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I wouldn’t discount Strahov Monastery, as the library was cool to see. And the brewery was excellent. But I wouldn’t go out of your way to check it out. That being said, it’s a stone’s throw away from the Prague Castle orchards, which offers one of the best views of the city. (Look up Bellavista on Google Maps. It’s an outdoor café that’s overpriced and I’ve been told doesn’t have very good food. But if you can snag a table, enjoy a drink soaking in the beautiful view. There’s a reason it’s called “good view”)

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Bohemians Praha 1905: My Neighborhood Soccer Team

I really lucked out with my landlords throughout the summer.

In Split, Kristine and I had quite a few plumbing problems. Our shower drain hardly worked so it looked like there was a flood in our bathroom after each shower. The sink drain would also get backed up. And we had no idea that there was a huge water jug on our balcony connected to our air conditioner that needed emptied every few days. Our poor, old, Croatian neighbor downstairs came up one morning trying to tell us that our balcony was dripping water onto her clean clothes. It took about 20 minutes of some intense charades followed by her finally coming into the apartment and out onto the balcony to show us what was wrong.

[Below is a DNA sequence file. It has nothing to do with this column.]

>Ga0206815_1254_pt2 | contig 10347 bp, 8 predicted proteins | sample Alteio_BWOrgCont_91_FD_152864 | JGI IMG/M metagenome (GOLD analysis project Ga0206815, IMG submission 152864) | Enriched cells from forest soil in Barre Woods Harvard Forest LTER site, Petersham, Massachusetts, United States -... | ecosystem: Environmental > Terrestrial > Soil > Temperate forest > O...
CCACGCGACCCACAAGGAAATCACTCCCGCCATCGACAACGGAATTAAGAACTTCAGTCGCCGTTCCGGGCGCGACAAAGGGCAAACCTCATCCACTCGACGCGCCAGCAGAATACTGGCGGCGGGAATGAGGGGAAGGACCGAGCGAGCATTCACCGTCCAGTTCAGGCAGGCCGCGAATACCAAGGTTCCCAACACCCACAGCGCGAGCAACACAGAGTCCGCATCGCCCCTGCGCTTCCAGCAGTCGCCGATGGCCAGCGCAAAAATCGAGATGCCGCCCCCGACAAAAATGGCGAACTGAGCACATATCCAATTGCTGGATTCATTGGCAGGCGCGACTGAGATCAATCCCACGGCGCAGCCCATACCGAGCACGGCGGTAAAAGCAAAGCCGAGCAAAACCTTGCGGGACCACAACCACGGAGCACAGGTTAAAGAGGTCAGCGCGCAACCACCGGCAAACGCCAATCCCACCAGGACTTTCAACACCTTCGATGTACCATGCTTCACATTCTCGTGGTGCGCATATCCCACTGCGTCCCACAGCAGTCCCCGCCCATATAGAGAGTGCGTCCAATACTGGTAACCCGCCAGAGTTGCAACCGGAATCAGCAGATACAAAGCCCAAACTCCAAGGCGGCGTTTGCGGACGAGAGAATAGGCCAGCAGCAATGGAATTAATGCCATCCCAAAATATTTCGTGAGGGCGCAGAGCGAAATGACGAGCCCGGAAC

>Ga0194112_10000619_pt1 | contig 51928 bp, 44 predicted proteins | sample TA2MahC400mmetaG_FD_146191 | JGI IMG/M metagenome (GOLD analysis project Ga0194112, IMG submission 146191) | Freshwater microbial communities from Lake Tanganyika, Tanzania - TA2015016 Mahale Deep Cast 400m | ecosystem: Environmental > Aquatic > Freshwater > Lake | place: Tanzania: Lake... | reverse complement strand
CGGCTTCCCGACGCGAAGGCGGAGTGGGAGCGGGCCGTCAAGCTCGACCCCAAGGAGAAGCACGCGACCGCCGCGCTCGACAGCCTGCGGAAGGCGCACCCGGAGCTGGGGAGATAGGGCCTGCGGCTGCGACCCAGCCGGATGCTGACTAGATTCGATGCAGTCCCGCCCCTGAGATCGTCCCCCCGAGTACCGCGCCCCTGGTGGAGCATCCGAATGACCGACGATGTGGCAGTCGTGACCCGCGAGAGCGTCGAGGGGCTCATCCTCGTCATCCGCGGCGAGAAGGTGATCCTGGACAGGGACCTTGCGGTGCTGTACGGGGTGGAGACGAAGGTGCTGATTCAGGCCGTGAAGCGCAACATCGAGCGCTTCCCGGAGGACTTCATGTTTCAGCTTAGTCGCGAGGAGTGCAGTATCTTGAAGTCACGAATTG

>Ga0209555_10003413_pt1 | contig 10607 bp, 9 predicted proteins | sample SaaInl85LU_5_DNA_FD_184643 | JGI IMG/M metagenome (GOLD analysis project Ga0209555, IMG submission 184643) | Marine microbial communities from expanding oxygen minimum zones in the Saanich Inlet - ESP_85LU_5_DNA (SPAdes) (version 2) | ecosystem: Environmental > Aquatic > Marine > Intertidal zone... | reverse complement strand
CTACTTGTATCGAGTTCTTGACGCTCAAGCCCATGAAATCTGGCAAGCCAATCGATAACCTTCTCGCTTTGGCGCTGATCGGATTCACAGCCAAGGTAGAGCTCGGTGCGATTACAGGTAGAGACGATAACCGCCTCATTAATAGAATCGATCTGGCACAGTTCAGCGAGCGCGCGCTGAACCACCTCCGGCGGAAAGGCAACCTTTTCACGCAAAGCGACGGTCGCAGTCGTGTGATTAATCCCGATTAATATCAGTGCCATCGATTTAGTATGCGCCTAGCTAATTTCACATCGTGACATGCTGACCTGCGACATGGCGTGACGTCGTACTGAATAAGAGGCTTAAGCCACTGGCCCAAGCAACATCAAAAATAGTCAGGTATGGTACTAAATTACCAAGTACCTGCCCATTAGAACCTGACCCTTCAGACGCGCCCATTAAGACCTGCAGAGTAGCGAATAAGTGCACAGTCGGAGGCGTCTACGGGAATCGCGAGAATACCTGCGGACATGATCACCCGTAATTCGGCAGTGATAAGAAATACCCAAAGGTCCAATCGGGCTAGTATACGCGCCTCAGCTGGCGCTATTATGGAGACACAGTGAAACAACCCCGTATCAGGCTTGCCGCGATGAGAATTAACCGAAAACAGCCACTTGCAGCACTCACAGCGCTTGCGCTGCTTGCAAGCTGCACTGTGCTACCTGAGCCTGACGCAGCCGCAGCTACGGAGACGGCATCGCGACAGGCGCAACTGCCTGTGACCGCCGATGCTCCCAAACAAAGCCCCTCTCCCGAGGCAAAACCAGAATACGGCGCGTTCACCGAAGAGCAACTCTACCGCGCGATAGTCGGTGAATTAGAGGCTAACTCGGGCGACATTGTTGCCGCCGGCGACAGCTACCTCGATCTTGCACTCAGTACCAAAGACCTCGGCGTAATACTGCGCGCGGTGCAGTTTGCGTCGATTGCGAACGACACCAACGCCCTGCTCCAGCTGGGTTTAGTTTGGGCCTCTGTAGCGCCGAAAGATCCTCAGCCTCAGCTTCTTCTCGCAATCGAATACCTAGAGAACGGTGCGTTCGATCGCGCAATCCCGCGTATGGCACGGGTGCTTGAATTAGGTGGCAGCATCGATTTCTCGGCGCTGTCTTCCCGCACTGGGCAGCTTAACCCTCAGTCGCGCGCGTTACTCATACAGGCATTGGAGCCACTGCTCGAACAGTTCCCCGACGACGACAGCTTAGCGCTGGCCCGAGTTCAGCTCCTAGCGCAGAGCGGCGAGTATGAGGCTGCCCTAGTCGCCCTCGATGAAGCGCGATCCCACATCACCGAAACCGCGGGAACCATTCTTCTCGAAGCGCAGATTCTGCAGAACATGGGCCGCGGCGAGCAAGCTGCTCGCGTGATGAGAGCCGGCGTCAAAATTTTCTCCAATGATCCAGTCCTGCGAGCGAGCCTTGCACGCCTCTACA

But I reference all of that because it required multiple visits from our landlord, Andelka, who turned out to be awesome! Kristine and I spent many mornings talking to her while her husband worked on the shower and sink drain. It was so much fun getting to know her and she provided us with a local’s perspective of living in Split. (side note: she came over on our last night and gave Kristine and I each a Split keychain. I still have it on my keys and it makes me happy each time I see it)

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My Italian keys and my Chicago keys


In Turin, I roomed with Kristine again and our landlords were a bit untraditional: 18-year-old and 20-year-old brothers who had just inherited the apartment from their grandma. They were so proud and we loved their touches of trying to make it welcoming for us.